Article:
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After ShakeOut, take stock of how much water you have in your emergency kit


As the state gears up for the Great Washington ShakeOut on Oct. 18, preparedness experts are urging residents to take stock of their emergency supplies, especially what they would do about water if they were suddenly without power or access to a grocery store for two weeks.

The Washington Emergency Management Division has released a series of new videos giving advice on how to store water properly and how to get 2 Weeks Ready.

“Unlike the recent hurricanes we’ve seen in the south, where residents have several days of notice to prepare, earthquakes happen without warning,” said Gov. Jay Inslee. “That’s why it’s so important for Washington residents to prepare now and make sure they have an emergency kit to take with them or keep at home.”

Inslee issued a proclamation earlier this week, calling on residents to participate in the Great Washington ShakeOut at 10:18 a.m. on Oct. 18. ShakeOut is a day and time to think about if an earthquake were to happen what would you do if an earthquake and tsunami were to hit our state. More than 1 million residents have signed up so far – the fifth year in a row the state has achieved that number. The state has been participating in ShakeOut since 2012. It’s the largest earthquake drill in the world, attracting more than 58 million registered participants.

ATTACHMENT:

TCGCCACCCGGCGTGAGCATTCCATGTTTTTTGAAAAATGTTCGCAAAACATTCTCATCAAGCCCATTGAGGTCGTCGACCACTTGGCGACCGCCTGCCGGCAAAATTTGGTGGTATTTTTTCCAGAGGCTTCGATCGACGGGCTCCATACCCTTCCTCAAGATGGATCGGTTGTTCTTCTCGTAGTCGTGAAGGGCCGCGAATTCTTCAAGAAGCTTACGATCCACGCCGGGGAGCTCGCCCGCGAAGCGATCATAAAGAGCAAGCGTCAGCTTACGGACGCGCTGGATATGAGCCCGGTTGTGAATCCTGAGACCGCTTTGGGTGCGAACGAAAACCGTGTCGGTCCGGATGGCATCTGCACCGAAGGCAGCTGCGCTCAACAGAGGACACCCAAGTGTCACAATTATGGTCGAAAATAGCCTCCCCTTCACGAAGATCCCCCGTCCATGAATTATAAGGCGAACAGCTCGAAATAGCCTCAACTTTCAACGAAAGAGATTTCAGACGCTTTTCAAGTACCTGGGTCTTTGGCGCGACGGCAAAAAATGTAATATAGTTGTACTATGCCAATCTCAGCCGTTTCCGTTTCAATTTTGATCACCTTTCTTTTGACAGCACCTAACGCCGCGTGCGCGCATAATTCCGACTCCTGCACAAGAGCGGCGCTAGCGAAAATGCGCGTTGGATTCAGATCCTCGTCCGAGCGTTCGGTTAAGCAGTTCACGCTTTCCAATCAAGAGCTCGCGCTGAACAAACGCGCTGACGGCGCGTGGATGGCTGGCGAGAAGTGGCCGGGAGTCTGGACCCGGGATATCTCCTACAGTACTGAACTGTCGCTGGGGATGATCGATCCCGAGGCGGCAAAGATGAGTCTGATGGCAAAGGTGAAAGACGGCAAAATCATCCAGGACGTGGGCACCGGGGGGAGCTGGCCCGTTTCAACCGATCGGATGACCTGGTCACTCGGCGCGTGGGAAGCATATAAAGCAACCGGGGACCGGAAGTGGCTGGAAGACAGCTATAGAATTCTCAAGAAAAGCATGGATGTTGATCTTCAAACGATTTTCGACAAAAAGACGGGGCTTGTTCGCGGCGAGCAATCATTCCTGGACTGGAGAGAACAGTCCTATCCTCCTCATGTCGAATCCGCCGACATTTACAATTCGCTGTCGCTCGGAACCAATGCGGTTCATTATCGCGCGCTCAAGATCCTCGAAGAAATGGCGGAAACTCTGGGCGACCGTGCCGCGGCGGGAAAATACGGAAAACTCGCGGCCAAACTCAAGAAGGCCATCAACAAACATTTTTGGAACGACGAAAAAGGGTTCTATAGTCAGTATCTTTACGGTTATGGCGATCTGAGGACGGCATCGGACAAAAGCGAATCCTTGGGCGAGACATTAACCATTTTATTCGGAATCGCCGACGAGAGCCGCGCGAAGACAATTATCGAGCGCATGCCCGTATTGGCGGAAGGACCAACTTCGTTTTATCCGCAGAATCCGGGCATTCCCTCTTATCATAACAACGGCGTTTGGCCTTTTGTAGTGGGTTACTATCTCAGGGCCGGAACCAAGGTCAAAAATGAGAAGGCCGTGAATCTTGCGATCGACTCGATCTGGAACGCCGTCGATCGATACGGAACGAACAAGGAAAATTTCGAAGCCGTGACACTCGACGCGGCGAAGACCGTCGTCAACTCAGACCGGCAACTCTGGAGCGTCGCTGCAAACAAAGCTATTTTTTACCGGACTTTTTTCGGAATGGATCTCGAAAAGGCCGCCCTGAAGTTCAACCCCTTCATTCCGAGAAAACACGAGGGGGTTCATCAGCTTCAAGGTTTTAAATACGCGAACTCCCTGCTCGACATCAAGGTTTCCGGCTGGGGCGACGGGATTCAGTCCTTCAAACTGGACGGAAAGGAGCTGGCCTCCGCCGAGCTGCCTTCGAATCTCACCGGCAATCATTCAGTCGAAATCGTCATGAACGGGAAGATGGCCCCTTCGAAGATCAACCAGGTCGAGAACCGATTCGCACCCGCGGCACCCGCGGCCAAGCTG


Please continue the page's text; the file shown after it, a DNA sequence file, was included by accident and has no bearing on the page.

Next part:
People and organizations can sign up to participate at Registration isn’t required but helps keep the state informed on preparedness actions and highlights community members and organizations that are doing their part to build a more resilient Washington.

For the first time, all of the coastal sirens in Washington state will be tested on Oct. 18 at 10:18 a.m. using the real sound of the siren, not the Westminster Chimes that typically happen during the monthly tests. During previous ShakeOut drills, some jurisdictions had opted out, but all of the sirens will activate now. Also, for the first time, state law has been changed requiring a mandatory tsunami evacuation drills for schools in mapped inundation areas.

In addition, we’ve worked with seismologists and preparedness experts on the best science on how to protect yourself from an earthquake if you’re outdoors, driving or even in a grocery store and put it in an easy-to-read infographic.

“The best thing residents can do is to drop, cover and hold on,” said Earthquake Program Manager Maximilian Dixon with the Washington Emergency Management Division. “But not everyone is going to be by a table when an earthquake hits so we wanted to make sure they had the best advice possible.”

We also encourage participants to take photos of themselves participating in the drill and post those photos to social media using the hashtag #ShakeOut or tag our Twitter account at @waShakeOut.

For media interested in covering the Great Washington ShakeOut, the Seattle School District is making John Hay Elementary School, at 201 Garfield Street in Seattle available. Media interested in attending, please RSVP with Seattle Schools Facilities Communications Specialist Thomas Redman at or (253) 740-8844. Redman says parking will be available for news vans and he’ll be on site by 9:30 a.m. Maximilian Dixon, WA EMD earthquake program manager, will also be on site for interviews.  

Earthquake preparedness experts are also available for interviews in the days before ShakeOut.

On Oct. 11, we hosted a Reddit AMA about earthquakes. See the questions and answers here.

Other media outlets across Washington state can customize their coverage and find local residents, businesses and schools participating through a searchable registry on the website:

Preparedness tips are available here:

Tips in Spanish: